What if Flight 370 is never found?

  • Article by: KRISTEN GELINEAU and NICK PERRY , Associated Press
  • Updated: March 18, 2014 - 7:28 PM

Argentine plane that vanished in 1965 was never discovered.

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American aviator Amelia Earhart and her navigator, Fred Noonan, in 1937.

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– The plane must be somewhere. But the same can be said for Amelia Earhart’s.

Ten days after Malaysia Airlines Flight 370 disappeared with 239 people aboard, an exhaustive international search has produced no sign of the jet, raising an unsettling question: What if the airplane is never found?

Such an outcome, while considered unlikely, would certainly torment the families of those missing. It would also flummox the airline industry.

While such mysteries are rare nowadays, history is not short of them — from the most famous of all, American aviator Earhart, to planes and ships disappearing in the Bermuda Triangle.

“When something like this happens that confounds us, we’re offended by it, and we’re scared by it,” said Ric Gillespie, a former U.S. aviation accident investigator who wrote a book about Earhart’s still-unsolved 1937 disappearance over the Pacific Ocean.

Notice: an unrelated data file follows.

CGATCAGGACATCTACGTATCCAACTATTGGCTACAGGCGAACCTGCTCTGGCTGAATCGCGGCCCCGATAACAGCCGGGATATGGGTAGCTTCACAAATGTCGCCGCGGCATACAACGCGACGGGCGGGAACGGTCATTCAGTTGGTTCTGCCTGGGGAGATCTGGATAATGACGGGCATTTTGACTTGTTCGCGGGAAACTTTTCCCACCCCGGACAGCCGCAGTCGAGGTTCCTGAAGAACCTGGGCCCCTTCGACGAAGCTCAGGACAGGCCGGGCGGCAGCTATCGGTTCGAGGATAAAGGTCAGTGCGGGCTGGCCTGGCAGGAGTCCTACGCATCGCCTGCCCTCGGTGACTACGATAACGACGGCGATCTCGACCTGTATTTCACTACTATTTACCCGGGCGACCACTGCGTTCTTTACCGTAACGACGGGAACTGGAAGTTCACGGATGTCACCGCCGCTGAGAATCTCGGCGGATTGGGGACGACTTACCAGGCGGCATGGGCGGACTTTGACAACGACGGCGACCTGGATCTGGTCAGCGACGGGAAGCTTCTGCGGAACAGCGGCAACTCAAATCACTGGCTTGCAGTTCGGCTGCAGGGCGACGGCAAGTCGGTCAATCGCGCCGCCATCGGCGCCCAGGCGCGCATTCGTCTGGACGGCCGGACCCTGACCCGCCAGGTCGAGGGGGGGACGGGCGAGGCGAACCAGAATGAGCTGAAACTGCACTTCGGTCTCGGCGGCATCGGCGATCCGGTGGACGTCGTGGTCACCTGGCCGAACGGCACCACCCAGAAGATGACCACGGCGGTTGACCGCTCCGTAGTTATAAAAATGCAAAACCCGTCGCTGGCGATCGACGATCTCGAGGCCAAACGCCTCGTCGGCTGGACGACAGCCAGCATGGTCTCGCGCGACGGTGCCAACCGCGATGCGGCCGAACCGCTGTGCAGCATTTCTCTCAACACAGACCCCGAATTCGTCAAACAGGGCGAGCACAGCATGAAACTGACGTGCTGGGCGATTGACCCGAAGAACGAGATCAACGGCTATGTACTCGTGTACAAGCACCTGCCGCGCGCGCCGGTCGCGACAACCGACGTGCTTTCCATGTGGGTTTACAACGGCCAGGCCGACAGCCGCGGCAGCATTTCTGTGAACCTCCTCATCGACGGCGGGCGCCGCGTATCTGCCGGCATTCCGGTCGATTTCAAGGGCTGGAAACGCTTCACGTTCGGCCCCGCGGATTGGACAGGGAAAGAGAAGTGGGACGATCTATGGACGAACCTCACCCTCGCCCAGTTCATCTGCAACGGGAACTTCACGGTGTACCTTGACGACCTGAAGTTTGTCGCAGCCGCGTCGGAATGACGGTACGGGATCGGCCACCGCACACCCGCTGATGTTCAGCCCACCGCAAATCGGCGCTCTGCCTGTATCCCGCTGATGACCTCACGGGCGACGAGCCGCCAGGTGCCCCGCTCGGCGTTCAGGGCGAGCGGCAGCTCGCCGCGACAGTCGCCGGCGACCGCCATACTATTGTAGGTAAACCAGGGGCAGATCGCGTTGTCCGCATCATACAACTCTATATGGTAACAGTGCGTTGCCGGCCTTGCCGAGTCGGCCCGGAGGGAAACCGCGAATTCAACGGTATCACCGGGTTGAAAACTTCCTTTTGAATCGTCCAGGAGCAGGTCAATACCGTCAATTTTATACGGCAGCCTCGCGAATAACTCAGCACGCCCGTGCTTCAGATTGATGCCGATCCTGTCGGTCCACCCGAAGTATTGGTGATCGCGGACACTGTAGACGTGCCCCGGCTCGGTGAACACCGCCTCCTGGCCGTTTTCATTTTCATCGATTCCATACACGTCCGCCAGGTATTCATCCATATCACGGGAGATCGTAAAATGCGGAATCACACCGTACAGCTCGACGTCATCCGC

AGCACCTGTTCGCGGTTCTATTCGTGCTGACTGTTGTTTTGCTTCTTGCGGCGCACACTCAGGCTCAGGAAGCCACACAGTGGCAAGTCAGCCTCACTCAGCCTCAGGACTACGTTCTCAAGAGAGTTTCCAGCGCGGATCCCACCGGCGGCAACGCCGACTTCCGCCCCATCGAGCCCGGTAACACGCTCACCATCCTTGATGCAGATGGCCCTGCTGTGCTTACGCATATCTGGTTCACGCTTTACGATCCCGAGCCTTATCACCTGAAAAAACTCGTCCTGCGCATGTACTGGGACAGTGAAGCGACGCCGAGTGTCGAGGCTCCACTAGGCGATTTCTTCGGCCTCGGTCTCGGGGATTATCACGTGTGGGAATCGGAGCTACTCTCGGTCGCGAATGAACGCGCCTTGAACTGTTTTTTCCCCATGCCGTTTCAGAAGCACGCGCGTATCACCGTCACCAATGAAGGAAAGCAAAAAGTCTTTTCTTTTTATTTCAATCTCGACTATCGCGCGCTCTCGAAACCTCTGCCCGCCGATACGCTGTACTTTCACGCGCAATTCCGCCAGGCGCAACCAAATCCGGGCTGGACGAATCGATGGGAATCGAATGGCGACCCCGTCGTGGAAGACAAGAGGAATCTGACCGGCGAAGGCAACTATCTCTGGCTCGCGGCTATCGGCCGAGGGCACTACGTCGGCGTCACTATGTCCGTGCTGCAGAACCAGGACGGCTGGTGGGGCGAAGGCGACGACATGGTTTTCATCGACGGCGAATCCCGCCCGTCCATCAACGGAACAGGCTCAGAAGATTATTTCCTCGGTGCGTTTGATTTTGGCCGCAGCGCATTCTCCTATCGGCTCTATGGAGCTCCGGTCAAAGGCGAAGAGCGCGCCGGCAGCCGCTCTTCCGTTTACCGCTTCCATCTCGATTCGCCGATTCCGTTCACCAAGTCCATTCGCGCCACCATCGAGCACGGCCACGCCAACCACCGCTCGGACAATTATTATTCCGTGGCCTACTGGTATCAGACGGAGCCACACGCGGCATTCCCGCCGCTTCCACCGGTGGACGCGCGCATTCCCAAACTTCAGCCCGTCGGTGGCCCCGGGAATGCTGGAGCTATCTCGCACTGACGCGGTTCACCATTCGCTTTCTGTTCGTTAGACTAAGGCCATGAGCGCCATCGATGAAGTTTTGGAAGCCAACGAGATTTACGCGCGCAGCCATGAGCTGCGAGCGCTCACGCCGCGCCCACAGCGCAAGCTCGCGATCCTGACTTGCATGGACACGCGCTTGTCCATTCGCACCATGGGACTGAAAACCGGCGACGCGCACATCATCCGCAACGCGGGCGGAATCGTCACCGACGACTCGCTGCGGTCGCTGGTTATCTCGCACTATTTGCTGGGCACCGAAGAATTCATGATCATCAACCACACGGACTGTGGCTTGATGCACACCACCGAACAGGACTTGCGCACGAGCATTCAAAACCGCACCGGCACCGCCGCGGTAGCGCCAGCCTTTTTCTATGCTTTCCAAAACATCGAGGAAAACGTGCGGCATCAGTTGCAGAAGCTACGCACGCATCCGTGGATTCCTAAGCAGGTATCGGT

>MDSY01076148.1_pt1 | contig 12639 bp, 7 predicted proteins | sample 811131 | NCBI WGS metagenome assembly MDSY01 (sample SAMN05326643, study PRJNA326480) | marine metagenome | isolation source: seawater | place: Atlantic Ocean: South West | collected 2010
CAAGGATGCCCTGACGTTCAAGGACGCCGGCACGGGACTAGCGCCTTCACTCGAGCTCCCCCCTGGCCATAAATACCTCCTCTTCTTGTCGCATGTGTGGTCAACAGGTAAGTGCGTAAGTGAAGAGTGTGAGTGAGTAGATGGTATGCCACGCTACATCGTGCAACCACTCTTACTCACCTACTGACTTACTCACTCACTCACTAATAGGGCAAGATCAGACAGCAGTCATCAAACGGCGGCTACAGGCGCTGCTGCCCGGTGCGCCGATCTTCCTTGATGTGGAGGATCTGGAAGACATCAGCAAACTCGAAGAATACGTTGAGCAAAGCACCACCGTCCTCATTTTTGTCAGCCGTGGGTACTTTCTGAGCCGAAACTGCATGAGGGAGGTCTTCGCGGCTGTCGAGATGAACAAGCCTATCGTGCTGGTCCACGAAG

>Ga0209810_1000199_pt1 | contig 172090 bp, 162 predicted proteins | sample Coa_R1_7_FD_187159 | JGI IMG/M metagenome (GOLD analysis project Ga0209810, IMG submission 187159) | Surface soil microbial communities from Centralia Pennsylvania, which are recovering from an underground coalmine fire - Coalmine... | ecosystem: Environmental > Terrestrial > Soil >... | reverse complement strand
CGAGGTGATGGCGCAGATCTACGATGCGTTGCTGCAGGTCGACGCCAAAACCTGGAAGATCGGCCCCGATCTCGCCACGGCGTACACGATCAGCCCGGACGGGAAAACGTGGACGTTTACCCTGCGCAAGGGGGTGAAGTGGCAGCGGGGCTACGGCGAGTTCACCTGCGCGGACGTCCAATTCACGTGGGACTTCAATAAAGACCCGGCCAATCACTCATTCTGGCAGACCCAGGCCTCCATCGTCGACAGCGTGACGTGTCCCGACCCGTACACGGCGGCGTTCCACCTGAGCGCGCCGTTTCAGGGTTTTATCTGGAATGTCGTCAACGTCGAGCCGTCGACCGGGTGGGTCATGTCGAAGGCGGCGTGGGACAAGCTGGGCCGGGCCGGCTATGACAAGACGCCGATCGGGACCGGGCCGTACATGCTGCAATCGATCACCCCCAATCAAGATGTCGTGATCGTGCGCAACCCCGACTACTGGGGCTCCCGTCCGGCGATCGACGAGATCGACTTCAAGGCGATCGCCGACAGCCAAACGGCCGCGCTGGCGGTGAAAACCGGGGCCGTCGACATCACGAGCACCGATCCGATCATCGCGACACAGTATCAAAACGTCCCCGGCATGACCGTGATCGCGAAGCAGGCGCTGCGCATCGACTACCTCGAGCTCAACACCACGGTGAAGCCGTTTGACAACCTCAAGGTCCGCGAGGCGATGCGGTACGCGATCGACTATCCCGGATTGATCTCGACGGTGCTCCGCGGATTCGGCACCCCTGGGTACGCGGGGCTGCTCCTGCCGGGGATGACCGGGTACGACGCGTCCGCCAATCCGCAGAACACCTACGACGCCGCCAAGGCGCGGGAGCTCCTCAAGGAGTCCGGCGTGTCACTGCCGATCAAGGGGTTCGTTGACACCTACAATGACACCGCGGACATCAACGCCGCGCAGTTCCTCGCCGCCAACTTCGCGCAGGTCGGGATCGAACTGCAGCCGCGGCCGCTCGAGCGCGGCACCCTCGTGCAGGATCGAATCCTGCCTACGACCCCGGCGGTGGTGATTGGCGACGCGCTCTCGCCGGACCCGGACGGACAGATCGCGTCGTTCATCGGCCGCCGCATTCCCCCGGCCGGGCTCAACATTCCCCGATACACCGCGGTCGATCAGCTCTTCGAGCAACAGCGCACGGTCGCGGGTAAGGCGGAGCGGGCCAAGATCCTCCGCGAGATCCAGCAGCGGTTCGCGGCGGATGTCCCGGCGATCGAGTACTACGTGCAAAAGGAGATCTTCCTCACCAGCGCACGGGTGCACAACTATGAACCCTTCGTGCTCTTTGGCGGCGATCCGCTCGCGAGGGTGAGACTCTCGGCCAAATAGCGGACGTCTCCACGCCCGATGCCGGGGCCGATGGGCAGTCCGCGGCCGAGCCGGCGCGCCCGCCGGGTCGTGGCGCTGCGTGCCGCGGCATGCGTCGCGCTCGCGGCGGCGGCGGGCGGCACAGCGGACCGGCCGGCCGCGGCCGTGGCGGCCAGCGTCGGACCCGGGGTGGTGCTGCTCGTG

“We had the illusion of control, and it’s just been shown to us that oh, folks, you know what? A really big airliner can just vanish. And nobody wants to hear that,” he said.

Part of the problem, said Andrew Thomas, the editor in chief of the Journal of Transportation Security, is that airline systems are not as sophisticated as many people might think. Airports and airplanes use antiquated radar technology, first developed in the 1950s, rather than GPS systems.

Experts said the plane’s disappearance will likely put pressure on airlines and governments to improve the way they monitor planes, including handoffs between countries.

Flight 370 vanished after it signed off with Malaysian air traffic controllers and never made contact with their Vietnamese counterparts.

If the plane is never found, liability issues will be a headache for courts. With no wreckage, it would be difficult to determine whether the airline, manufacturers or other parties should bear the brunt of responsibility.

It has been nearly 50 years since a plane carrying more than two dozen people vanished. An Argentine military plane carrying 69 people disappeared in 1965 and was never found.

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